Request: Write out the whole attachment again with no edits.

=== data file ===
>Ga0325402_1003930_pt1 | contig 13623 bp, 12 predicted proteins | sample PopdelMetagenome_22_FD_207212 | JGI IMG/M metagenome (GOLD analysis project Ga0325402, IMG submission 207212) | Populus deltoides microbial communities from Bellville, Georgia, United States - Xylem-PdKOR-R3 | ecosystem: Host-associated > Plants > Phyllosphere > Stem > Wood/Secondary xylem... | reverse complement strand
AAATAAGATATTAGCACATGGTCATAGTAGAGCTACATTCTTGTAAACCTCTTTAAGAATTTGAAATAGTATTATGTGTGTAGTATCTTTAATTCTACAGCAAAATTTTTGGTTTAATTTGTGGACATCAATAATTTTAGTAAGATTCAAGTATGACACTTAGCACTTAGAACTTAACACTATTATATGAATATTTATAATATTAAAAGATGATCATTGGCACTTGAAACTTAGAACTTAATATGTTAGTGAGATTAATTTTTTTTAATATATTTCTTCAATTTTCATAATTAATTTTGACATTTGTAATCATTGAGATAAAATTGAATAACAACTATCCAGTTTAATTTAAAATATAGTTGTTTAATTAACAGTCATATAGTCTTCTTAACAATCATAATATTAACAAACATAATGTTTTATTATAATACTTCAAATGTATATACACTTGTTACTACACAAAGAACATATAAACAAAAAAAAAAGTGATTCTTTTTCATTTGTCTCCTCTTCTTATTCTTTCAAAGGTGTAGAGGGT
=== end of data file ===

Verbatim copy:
>Ga0325402_1003930_pt1 | contig 13623 bp, 12 predicted proteins | sample PopdelMetagenome_22_FD_207212 | JGI IMG/M metagenome (GOLD analysis project Ga0325402, IMG submission 207212) | Populus deltoides microbial communities from Bellville, Georgia, United States - Xylem-PdKOR-R3 | ecosystem: Host-associated > Plants > Phyllosphere > Stem > Wood/Secondary xylem... | reverse complement strand
AAATAAGATATTAGCACATGGTCATAGTAGAGCTACATTCTTGTAAACCTCTTTAAGAATTTGAAATAGTATTATGTGTGTAGTATCTTTAATTCTACAGCAAAATTTTTGGTTTAATTTGTGGACATCAATAATTTTAGTAAGATTCAAGTATGACACTTAGCACTTAGAACTTAACACTATTATATGAATATTTATAATATTAAAAGATGATCATTGGCACTTGAAACTTAGAACTTAATATGTTAGTGAGATTAATTTTTTTTAATATATTTCTTCAATTTTCATAATTAATTTTGACATTTGTAATCATTGAGATAAAATTGAATAACAACTATCCAGTTTAATTTAAAATATAGTTGTTTAATTAACAGTCATATAGTCTTCTTAACAATCATAATATTAACAAACATAATGTTTTATTATAATACTTCAAATGTATATACACTTGTTACTACACAAAGAACATATAAACAAAAAAAAAAGTGATTCTTTTTCATTTGTCTCCTCTTCTTATTCTTTCAAAGGTGTAGAGGGT